Pre Law Studies Courses

ADJUS-135 Law and Democracy

3 Units: 54 hours of lecture, per term, LR, DG, CSU, UC

This course will cover the evaluation, debate and critical analysis of law and legal issues that affect us as individuals, families, employees and communities. Students will learn about the practical aspects of civil, criminal, constitutional, family, immigration, and consumer law in a diverse society with an orientation toward involvement in the local community.

ENGL-001A Composition and Reading

4 Units: 72 hours of composition per term, LR, DG, CSU, UC (C-ID: ENGL 100)

Prerequisite: ENGL-142B or ESL-195, or passing Compass score.

This course focuses on composition that develops from examining and comparing writers’ ideas and techniques in classic and contemporary non-fiction from varied cultural perspectives. Through discussion, essay writing and research, the course will further develop the techniques taught in ENGL-142B.

SPCH-141 Argumentation & Debate

3 Units: 54 hours of lecture, per term, SC, DG, CSU, UC

This course provides students with the opportunity to learn about different styles of argumentation and debate. Students will learn how to critically analyze a variety of current event topics and present oral and written arguments on both sides of the issues.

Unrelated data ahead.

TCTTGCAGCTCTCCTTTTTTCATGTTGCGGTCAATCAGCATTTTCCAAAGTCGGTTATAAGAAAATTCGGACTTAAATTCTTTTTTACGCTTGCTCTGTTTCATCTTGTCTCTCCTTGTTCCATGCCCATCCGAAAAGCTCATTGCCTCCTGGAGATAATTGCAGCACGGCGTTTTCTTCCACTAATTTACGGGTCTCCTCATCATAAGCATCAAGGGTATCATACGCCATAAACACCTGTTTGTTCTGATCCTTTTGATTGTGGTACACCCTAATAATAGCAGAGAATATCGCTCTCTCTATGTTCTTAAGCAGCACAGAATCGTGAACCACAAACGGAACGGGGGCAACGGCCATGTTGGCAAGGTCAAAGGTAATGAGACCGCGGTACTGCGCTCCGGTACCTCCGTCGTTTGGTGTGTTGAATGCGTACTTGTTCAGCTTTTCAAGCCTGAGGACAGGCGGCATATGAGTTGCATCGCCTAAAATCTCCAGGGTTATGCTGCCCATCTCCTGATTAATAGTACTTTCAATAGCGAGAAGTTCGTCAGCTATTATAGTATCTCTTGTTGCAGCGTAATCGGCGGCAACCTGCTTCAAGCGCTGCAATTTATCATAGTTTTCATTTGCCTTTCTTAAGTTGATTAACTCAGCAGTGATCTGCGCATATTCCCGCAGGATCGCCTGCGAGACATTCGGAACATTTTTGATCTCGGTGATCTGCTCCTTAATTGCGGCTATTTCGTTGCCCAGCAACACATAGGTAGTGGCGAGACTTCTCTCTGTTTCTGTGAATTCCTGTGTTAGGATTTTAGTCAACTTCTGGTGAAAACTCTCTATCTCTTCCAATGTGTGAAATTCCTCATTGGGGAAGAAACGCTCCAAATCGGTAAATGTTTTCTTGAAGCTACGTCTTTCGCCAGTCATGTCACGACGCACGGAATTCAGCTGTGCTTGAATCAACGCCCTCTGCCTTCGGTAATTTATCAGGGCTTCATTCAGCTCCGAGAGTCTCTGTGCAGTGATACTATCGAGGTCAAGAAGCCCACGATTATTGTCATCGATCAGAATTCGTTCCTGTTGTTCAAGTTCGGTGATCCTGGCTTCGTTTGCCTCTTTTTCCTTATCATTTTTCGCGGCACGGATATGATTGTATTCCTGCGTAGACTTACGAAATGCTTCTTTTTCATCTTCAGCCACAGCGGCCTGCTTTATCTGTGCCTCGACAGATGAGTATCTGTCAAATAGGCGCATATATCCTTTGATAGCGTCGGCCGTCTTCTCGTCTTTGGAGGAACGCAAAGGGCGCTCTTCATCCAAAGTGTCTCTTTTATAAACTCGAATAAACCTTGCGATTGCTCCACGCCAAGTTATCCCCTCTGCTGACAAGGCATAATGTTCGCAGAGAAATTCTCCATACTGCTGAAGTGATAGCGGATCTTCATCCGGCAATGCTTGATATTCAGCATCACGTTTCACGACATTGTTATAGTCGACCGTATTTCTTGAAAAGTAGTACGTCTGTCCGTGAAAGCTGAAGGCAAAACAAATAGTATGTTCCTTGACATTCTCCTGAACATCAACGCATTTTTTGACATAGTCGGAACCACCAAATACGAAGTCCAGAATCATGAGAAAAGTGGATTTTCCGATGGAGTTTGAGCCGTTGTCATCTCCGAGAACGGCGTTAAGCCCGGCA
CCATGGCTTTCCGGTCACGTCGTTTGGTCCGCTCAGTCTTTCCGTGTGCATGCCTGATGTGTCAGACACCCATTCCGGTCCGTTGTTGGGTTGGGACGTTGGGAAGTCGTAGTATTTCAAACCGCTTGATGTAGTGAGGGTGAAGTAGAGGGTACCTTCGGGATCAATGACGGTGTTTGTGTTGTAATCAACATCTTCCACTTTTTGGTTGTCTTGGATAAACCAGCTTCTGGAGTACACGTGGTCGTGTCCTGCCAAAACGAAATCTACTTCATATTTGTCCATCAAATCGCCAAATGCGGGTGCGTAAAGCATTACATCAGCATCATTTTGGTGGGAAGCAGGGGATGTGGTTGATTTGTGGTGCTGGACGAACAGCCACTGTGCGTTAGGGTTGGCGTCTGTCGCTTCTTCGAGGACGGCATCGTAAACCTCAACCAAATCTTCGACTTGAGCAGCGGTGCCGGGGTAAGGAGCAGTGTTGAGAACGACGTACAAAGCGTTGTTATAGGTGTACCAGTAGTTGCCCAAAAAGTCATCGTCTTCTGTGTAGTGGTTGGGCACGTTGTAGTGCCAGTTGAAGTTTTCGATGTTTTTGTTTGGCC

MATH-164 Introduction to Probability and Statistics

4 Units: 72 hours of lecture, per term, LR, DG, CSU, UC (C-ID: MATH 110)

Prerequisite: Math-120 or Math-125

This course introduces the theory of probability and a study of descriptive statistics and statistical inference. Included will be a general study of measures of central tendency and dispersion, probability models, random variables, probability distributions, and hypothesis testing. This is designed to serve as an introductory course in statistics for the student in business, psychology, life sciences and social sciences.

SPCH-121 Critical Thinking and Persuasion

3 Units: 54 hours of lecture, per term, SC, DG, CSU, UC (C-ID: COMM 190)

This course provides students with the opportunity to study the principles of reasoning and their application to the analysis and evaluation of political and marketplace communication. It examines the structure of argument, underlying assumptions, the quality of evidence used to support claims, the use of language, the discovery of formal and informal fallacies, and the effect of print and electronic media on argumentation. The course examines historical and contemporary approaches to persuasive messages. It also focuses on advocacy and the presentation of persuasive appeals, and learning to construct, deliver, and critique persuasive messages. This course emphasizes the integration of critical thinking principles with techniques of effective written and spoken argument.

SPCH-121I Critical Thinking & Persuasion (IGETC)